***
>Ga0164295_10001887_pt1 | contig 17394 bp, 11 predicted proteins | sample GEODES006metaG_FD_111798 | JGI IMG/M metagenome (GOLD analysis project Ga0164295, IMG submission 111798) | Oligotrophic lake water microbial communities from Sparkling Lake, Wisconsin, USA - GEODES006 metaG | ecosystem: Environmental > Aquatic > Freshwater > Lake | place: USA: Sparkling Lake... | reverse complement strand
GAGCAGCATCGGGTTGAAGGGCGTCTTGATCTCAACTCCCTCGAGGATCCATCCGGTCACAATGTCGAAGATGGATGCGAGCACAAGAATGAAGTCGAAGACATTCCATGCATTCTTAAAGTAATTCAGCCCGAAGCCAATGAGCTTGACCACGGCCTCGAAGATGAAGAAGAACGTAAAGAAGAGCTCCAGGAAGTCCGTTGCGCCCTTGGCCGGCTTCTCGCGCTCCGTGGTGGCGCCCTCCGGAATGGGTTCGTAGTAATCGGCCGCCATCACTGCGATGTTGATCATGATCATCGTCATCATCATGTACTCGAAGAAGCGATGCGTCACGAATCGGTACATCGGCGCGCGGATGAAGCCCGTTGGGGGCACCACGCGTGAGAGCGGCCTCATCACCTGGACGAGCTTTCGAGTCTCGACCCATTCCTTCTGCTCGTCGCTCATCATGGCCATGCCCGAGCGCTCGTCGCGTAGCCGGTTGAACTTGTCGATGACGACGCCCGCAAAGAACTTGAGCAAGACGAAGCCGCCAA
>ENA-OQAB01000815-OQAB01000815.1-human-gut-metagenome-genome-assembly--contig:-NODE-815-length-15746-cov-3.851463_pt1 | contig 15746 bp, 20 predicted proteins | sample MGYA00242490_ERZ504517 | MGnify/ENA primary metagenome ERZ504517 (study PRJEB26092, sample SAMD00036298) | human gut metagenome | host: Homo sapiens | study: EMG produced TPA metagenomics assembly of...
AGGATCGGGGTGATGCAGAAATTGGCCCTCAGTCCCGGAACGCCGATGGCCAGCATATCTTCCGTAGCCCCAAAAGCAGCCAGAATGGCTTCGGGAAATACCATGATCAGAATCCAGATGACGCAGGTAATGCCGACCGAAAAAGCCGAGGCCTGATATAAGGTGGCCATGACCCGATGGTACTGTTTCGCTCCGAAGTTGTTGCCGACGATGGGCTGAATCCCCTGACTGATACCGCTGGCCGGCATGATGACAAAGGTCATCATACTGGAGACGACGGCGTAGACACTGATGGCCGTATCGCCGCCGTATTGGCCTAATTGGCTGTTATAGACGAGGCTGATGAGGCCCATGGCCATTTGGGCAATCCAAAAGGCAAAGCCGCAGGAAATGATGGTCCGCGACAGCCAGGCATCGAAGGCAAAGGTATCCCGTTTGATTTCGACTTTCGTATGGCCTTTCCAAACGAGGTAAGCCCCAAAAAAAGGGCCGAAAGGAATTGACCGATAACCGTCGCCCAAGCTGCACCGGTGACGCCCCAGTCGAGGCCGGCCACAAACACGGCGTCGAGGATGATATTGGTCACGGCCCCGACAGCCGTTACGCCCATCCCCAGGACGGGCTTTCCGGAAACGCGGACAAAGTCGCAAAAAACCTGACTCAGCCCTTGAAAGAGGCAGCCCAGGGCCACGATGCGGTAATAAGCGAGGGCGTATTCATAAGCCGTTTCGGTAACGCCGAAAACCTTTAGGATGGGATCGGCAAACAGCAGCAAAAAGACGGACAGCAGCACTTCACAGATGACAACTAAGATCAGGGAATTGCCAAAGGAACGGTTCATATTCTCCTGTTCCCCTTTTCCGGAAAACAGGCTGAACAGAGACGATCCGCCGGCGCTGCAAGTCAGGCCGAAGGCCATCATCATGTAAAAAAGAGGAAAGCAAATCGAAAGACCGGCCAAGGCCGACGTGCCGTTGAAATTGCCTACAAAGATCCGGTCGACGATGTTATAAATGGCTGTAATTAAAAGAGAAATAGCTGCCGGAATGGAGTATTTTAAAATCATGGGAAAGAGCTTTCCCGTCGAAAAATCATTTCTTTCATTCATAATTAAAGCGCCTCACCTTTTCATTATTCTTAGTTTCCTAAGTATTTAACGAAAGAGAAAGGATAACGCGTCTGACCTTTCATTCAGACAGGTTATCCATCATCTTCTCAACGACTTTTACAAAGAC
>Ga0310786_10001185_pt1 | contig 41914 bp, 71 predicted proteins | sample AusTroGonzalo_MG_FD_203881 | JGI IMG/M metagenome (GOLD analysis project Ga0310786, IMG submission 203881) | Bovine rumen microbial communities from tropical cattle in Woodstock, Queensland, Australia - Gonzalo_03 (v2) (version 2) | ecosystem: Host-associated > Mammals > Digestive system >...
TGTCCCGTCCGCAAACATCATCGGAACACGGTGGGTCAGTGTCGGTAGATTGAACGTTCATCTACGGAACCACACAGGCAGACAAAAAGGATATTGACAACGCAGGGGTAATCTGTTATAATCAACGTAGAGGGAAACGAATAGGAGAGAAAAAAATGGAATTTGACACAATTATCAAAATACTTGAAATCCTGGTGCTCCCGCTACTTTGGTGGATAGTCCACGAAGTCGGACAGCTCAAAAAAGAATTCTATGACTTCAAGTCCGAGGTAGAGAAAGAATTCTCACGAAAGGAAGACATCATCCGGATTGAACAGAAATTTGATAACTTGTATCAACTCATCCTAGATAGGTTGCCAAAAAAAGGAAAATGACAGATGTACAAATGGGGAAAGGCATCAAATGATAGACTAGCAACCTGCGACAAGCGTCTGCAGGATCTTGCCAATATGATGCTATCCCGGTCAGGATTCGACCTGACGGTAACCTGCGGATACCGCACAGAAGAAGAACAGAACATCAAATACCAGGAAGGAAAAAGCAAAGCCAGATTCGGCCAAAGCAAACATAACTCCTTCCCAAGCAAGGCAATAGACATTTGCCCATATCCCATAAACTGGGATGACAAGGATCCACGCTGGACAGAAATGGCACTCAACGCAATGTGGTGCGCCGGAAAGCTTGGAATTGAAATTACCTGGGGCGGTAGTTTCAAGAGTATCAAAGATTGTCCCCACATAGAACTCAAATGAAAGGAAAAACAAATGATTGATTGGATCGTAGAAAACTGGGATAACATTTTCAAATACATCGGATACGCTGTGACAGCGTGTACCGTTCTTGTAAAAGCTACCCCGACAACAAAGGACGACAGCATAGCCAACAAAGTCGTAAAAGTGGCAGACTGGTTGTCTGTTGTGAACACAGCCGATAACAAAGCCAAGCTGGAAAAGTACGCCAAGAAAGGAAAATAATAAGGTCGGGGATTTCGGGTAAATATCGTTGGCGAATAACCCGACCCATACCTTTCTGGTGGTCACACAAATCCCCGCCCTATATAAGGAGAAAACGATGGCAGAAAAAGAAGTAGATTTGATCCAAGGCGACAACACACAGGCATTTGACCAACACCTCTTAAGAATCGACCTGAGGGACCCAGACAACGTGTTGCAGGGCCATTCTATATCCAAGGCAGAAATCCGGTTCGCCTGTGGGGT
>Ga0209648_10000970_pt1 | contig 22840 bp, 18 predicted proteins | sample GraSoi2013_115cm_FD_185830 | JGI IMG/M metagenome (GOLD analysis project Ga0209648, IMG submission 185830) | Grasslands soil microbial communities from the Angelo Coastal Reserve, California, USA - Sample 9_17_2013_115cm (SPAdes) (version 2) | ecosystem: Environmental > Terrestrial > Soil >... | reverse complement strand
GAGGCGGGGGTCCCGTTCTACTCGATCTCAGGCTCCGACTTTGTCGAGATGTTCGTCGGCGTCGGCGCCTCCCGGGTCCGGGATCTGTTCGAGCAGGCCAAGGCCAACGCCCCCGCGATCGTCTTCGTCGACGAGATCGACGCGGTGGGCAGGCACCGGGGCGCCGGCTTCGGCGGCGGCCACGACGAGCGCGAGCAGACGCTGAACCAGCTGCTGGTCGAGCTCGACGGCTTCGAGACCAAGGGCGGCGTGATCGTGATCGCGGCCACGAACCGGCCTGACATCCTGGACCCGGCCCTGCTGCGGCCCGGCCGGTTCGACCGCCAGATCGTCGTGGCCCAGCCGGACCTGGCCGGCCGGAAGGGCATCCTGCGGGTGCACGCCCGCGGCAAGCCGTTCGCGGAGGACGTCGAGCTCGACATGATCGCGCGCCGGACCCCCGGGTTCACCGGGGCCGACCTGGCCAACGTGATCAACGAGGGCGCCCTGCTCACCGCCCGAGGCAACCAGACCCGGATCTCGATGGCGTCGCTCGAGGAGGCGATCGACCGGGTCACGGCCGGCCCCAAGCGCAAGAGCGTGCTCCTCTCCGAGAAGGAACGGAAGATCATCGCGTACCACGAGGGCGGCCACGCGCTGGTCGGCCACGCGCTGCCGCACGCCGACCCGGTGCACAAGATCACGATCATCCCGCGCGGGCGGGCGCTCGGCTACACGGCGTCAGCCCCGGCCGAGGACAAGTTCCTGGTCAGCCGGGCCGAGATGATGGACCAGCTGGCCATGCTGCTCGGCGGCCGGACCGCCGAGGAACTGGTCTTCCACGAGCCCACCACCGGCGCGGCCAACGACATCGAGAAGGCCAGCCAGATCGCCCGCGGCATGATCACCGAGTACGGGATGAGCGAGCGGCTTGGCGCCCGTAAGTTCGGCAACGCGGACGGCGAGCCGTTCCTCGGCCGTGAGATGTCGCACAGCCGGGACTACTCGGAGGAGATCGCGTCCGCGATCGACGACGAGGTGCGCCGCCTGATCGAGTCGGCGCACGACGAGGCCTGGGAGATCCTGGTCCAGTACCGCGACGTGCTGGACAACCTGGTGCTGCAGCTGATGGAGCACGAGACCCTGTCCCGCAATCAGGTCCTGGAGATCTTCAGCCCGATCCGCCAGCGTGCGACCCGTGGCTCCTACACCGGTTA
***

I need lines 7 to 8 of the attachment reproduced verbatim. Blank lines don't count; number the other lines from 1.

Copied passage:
>Ga0209648_10000970_pt1 | contig 22840 bp, 18 predicted proteins | sample GraSoi2013_115cm_FD_185830 | JGI IMG/M metagenome (GOLD analysis project Ga0209648, IMG submission 185830) | Grasslands soil microbial communities from the Angelo Coastal Reserve, California, USA - Sample 9_17_2013_115cm (SPAdes) (version 2) | ecosystem: Environmental > Terrestrial > Soil >... | reverse complement strand
GAGGCGGGGGTCCCGTTCTACTCGATCTCAGGCTCCGACTTTGTCGAGATGTTCGTCGGCGTCGGCGCCTCCCGGGTCCGGGATCTGTTCGAGCAGGCCAAGGCCAACGCCCCCGCGATCGTCTTCGTCGACGAGATCGACGCGGTGGGCAGGCACCGGGGCGCCGGCTTCGGCGGCGGCCACGACGAGCGCGAGCAGACGCTGAACCAGCTGCTGGTCGAGCTCGACGGCTTCGAGACCAAGGGCGGCGTGATCGTGATCGCGGCCACGAACCGGCCTGACATCCTGGACCCGGCCCTGCTGCGGCCCGGCCGGTTCGACCGCCAGATCGTCGTGGCCCAGCCGGACCTGGCCGGCCGGAAGGGCATCCTGCGGGTGCACGCCCGCGGCAAGCCGTTCGCGGAGGACGTCGAGCTCGACATGATCGCGCGCCGGACCCCCGGGTTCACCGGGGCCGACCTGGCCAACGTGATCAACGAGGGCGCCCTGCTCACCGCCCGAGGCAACCAGACCCGGATCTCGATGGCGTCGCTCGAGGAGGCGATCGACCGGGTCACGGCCGGCCCCAAGCGCAAGAGCGTGCTCCTCTCCGAGAAGGAACGGAAGATCATCGCGTACCACGAGGGCGGCCACGCGCTGGTCGGCCACGCGCTGCCGCACGCCGACCCGGTGCACAAGATCACGATCATCCCGCGCGGGCGGGCGCTCGGCTACACGGCGTCAGCCCCGGCCGAGGACAAGTTCCTGGTCAGCCGGGCCGAGATGATGGACCAGCTGGCCATGCTGCTCGGCGGCCGGACCGCCGAGGAACTGGTCTTCCACGAGCCCACCACCGGCGCGGCCAACGACATCGAGAAGGCCAGCCAGATCGCCCGCGGCATGATCACCGAGTACGGGATGAGCGAGCGGCTTGGCGCCCGTAAGTTCGGCAACGCGGACGGCGAGCCGTTCCTCGGCCGTGAGATGTCGCACAGCCGGGACTACTCGGAGGAGATCGCGTCCGCGATCGACGACGAGGTGCGCCGCCTGATCGAGTCGGCGCACGACGAGGCCTGGGAGATCCTGGTCCAGTACCGCGACGTGCTGGACAACCTGGTGCTGCAGCTGATGGAGCACGAGACCCTGTCCCGCAATCAGGTCCTGGAGATCTTCAGCCCGATCCGCCAGCGTGCGACCCGTGGCTCCTACACCGGTTA